As Poland’s effective ban on abortions continues to spark mass demonstrations, a seminal women’s rights poster by award-winning American artist Barbara Kruger has returned to the country’s streets.
In protest against the new restrictions, a Polish gallery plastered Kruger’s work “Untitled (Your body is a battleground)” around the city of Szczecin, nearly three decades after the artist’s graphic work had first appeared in Polish public spaces.
“The situation in Poland is yet another attempt to continue the marginality and exclusion of women,” Kruger tells DW.
Not a blast from the past but a reminder for the present: Kruger’s poster hits the nerve of the zeitgeist
Controversial change in abortion law
On October 22, Poland’s constitutional court ruled that the termination of pregnancies due to fetal defects was unconstitutional, rendering Poland’s abortion laws some of the strictest of any developed country.
“The toxic twinning of the right-wing church and state works to guarantee control over female bodies, and does so with arrogance and contempt,” Kruger said.
The public backlash against the ruling in Poland has given rise to the majority-Catholic country’s biggest protests since the fall of communism 30 years ago. Meanwhile, the country’s right-wing government has also found itself at odds lately with the European Union due to Polish restrictions on abortion, judicial freedoms and LGBTQ rights.
“I hope (the posters’) public presence is a visual reminder that this struggle is ongoing, that the fears that feed the need to disempower women are powerfully brutal, but that the resistance to these fears is brave and growing,” Kruger added.
Decades of protest
The artist had originally created the work in 1989 for the Women’s March on Washington, a protest against anti-abortion laws in the United States that threatened to undermine Roe v. Wade – the US Supreme Court decision guaranteeing American women the right to having access to abortion.
In 1991, as Poland began tightening restrictions on abortion and sex education after the fall of communism, the Ujazdowski Castle Centre for Contemporary Art posted hundreds of posters of the work in Polish translation on buildings in Warsaw.
Just a few weeks ago, The TRAFO Center for Contemporary Art in Szczecin received new prints of the poster from Kruger’s Berlin gallery, Sprüth Magers. TRAFO explains on its website the significance of the poster in Poland, saying that its first appearance came at a time “when we were in the process of forming a modern society.”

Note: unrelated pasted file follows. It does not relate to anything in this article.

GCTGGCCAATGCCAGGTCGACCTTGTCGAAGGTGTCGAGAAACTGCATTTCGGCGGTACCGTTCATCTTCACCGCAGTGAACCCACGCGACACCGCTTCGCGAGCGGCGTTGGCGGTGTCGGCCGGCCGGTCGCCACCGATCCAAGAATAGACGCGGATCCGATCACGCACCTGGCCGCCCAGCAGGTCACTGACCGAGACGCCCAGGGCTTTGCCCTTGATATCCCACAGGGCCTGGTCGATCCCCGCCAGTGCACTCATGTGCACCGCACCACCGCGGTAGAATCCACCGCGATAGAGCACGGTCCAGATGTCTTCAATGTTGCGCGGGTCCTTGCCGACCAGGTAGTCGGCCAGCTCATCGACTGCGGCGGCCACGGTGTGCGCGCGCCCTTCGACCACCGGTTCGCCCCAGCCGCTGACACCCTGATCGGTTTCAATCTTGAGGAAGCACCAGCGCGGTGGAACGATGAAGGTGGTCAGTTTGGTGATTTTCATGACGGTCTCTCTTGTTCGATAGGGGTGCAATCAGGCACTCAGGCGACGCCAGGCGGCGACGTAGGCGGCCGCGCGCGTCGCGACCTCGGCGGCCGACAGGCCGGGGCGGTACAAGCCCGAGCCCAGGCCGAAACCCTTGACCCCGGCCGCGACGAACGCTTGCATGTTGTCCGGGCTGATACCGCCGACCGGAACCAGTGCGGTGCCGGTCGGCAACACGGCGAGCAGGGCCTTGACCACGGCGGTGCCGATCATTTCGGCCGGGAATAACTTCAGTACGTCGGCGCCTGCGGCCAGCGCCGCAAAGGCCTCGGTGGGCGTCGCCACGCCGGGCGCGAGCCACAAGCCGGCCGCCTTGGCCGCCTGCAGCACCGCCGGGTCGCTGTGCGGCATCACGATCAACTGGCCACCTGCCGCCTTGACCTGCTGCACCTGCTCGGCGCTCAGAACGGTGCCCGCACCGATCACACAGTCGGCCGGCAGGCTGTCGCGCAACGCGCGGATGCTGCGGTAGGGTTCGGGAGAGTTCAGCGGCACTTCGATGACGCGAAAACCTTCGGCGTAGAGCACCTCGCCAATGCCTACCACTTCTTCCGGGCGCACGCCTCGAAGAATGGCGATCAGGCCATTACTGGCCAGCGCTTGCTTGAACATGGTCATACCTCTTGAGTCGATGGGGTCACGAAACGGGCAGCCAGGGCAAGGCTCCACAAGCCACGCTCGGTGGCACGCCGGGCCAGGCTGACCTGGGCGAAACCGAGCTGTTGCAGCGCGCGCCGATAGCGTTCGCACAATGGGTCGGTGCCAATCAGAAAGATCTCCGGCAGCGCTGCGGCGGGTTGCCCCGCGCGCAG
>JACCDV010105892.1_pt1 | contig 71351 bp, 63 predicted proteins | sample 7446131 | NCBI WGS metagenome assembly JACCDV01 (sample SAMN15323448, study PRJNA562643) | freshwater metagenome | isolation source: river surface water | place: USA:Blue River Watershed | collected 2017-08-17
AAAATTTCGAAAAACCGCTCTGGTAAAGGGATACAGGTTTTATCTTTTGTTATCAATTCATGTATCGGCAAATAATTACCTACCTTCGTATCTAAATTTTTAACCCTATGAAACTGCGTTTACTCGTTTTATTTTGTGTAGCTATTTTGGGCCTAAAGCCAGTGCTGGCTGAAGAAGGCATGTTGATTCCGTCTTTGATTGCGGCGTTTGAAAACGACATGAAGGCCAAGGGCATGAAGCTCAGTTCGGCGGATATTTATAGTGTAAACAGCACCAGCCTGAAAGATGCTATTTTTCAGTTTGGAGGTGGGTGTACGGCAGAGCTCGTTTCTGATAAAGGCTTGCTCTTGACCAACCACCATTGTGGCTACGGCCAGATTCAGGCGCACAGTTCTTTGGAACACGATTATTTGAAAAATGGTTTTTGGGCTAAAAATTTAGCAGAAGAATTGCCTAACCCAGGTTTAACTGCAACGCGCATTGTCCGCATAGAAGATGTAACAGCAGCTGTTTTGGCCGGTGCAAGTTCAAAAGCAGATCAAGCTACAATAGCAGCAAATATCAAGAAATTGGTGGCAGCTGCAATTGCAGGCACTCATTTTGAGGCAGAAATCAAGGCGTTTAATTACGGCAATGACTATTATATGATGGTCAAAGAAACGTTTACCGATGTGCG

“Today, a quarter of a century later, body politics is still a valid issue. With the politicians trying to objectify the female body, Kruger’s work remains extremely relevant and ‘ready to use.'”
Artist with a sharp edge
The pro-choice work is one of Kruger’s best known pieces, following her much-copied signature style of short, acerbic slogans in mid-20th century advertising aesthetic.
Kruger has used this style since the late 1970s to address social issues such as racism and misogyny. For the cover of New York Magazine’s election issue in 2016, she took on then-presidential candidate Donald Trump with one word: “loser.”
Four years later, now that Trump actually has lost, the world awaits his exit from the White House. But Kruger doesn’t hold out much hope: “I think there’s much insanity, abuse of power, and incitement of violence yet to come,” she told DW.
“Whenever I hear someone say they’re ‘shocked’ by what the current regime is up to, it makes me nuts. It’s that failure of imagination that has helped bring us to this crazy scary moment. Trump’s white grievance and his posse of cons, grifters, flunkies and co-conspirators are not going anywhere. They’re 74 million strong […] Don’t be shocked.”
Kruger’s works have traveled the world – but they won’t be showing at galleries again any time soon due to COVID-19
A new age – on hold
Kruger’s next big project is currently on hold due to the global COVID-19 pandemic. A traveling exhibition of large-scale installations was planned for museums in Chicago, New York and Los Angeles – the city where she lives. But with record death tolls it is unlikely that he show will be shown anywhere anytime soon.
“The planetary pandemic we are now living and dying through is a crushing, chaotic firestorm,” the 75-year-old artist told DW.
“No matter how damaged and flawed ‘the before time’ was, its days and nights of doing errands, going to work, and having dinner with friends feel like a shimmering fever dream compared to today’s disease, dread, and isolation.”